They don't call them social wasps because they are inclined to invite visitors in for tea and cookies.
There are a few species out there, Vespidae family or wasp species, that are identified as social because they live in colonies. These are familiar here as paper wasps, yellowjackets and bald-face hornets.
On the other side of the coin, there are other similar bugs known as solitary wasps. That's descriptive because these do live individually and not as cooperators in a large communal nest or colony.
Between social and solitary wasps there is a big difference regarding their interaction with humans. We needn't pay solitary wasps much attention because, besides not seeing them in big numbers, we have few difficulties with them.
Well, yes, mud daubers, or dirt daubers, are one of the solitary types that can be an annoyance because they build their small mud nests on our stuff. But despite female solitary wasps being able to sting, they seldom inflict that on humans. A solitary wasp doesn't guard it's one-bug housing with stinger-injected venom.
A solitary wasp might produce a mild sting if it gets trapped or held against your skin, but it never "gets after" you.
Ah, but that's what social wasps do. They live together in sometimes scary numbers, and if something threatens the queendom, they attack. Social wasps are the stingers.
We're near the time when social wasp numbers peak. Their lifecycle is such that a single fertilized queen emerges from a hibernation hideaway in the spring and starts building a nest. She lays a few eggs, hatches out some workers and the chain builds from there.
The queen keeps laying, new workers building and tending to the young, and by summer's end the colony and nest reach maturity. And that's end of the road for most. When cold weather ensues, new queens have been hatched and fertilized, and they go into winter hiding. Each of these emerges in the spring to start a new nest.
All the social wasps except for the queens yield to frosty weather. They die. In most cases, the paper-like nests are never used again.
The social wasps in this year's class are nearing the end of their rope and their numbers are as high as they get about now. It seems the slide toward fall makes them more irritable, perhaps quicker to punish somebody who even innocently blunders near the nest.
Among the social players, probably the most common we encounter are the various species of paper wasps. These run up to about 1 inch long and may be dark brown to black or orangey-red, while another variety is black and yellow, striped like the bees to which they aren't related.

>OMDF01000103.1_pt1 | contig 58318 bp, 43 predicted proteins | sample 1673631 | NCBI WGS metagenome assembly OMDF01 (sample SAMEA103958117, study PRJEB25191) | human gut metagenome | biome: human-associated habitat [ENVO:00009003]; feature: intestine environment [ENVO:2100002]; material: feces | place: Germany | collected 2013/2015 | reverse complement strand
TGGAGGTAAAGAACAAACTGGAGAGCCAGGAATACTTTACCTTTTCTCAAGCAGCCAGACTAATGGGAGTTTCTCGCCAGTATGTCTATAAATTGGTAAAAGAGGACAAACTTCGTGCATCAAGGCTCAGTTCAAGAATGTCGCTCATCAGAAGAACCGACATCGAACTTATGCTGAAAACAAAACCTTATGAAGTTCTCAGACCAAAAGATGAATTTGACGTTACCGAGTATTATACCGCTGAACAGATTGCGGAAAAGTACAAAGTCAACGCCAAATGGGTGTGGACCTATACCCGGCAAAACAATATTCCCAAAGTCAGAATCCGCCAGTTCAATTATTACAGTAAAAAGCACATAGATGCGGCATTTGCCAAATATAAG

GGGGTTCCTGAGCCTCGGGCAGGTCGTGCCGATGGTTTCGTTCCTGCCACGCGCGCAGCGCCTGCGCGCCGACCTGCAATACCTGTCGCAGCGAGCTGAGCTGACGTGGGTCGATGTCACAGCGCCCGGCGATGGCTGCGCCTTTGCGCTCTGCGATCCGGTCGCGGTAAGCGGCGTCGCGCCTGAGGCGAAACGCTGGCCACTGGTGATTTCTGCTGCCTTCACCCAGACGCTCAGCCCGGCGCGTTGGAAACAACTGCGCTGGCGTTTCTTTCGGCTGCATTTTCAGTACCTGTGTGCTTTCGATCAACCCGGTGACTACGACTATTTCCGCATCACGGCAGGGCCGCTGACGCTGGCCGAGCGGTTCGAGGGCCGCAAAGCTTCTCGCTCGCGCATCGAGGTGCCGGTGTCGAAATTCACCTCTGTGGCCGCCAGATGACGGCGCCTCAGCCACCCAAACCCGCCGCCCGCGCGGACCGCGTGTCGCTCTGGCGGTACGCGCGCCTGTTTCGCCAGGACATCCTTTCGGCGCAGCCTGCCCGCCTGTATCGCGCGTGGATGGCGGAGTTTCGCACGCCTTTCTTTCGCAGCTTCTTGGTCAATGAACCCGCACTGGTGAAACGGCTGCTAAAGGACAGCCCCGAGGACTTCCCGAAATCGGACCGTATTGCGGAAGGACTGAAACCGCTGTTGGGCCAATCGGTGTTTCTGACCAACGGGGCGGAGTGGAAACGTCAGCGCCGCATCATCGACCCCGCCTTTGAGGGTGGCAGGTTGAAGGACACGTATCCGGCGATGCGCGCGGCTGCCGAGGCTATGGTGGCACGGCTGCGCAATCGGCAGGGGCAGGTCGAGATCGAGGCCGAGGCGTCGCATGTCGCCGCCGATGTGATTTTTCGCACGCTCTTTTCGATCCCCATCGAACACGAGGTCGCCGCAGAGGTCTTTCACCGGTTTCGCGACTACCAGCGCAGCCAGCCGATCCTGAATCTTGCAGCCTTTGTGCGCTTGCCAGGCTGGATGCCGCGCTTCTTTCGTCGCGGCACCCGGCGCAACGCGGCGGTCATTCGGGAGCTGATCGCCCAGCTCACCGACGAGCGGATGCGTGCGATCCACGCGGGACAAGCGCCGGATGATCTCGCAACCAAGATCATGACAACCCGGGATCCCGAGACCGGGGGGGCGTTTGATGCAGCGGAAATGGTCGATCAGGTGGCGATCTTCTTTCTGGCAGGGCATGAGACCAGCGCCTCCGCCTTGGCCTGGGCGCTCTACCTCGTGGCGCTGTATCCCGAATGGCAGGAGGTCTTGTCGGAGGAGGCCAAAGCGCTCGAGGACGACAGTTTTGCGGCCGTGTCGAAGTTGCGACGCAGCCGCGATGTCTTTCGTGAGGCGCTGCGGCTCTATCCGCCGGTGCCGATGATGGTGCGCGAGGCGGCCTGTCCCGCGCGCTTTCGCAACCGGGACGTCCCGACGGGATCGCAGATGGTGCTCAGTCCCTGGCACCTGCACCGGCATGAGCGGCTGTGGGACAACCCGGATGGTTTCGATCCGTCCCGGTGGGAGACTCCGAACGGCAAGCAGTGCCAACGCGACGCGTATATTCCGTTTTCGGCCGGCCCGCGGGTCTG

Like all social wasps, the paper wasps have that skinny, tube-like waist between their thorax and the abdomen, the latter which effectively is the insect's butt. The social wasps have a pointy rear on that abdomen, and females of those species each houses a thin, needle-shaped stinger or injector back there to use as a stabbing injector that serves to stun prey when they're hunting or to inflict pain on anything that poses a threat to their colony.
Paper wasps make random nests with hexagonal cells from chewing wood pulp mixed with wasp spit. A typical nest at season's end might hold 20-30 adults, but big ones can produce a couple hundred wasps.
Paper wasps do OK nesting in trees or shrubs or other natural features, but they often prefer spots in sheltered places within man's structures.
Yellowjackets are smaller wasps, up to about ¾ inch, that build bigger nests and more often will establish these in the ground, often in an abandoned animal den. Other nests are found in rubble and wood piles, as well as in structures like paper wasps do.
Sensitive to vibration and aggressive defenders, yellowjackets may wear us out when we clod along next to a den hole or drive a lawnmower over the same. Yellowjacket stings are among the most painful, and the little twits are rather unforgiving. Fleeing a wasp nest is one thing, but yellowjackets defenders are more vindictive. The yellow stingers may pursue offenders considerable distances, stinging them after they stop or slow down.
Yellowjackets make it worse by being super social. Their nests can be huge, and the number of adult yellowjacket in a big nest can rise into the hundreds or even thousands.
Bald-face hornets are the other common social wasp that warrants caution hereabouts. These are slightly fatter paper wasps with alternating markings of black and cream.
Hornet nests are most often built in a rather inverted pear shape, usually attached to a tree limb and the entrance hole located near the pointy bottom. The nests are valued as collector and natural décor pieces, but don't collect one before freezing weather has done in the occupants.
A mature hornets' nest might hold 200 to 400 adults, so don't invoke their defensive countenance. Hornets seem placid out on patrol, but they bristle at anything that would endanger their nest. I've not had one, but I'm told their stings aren't comfortable.
All these social wasps will be dead or, as queens, in limbo in a few weeks. Until then, keep a sharp eye and give them a wide berth. You don't want to confirm how anti-social they can be.
Steve Vantreese, a freelance outdoors writer, can be reached email@example.com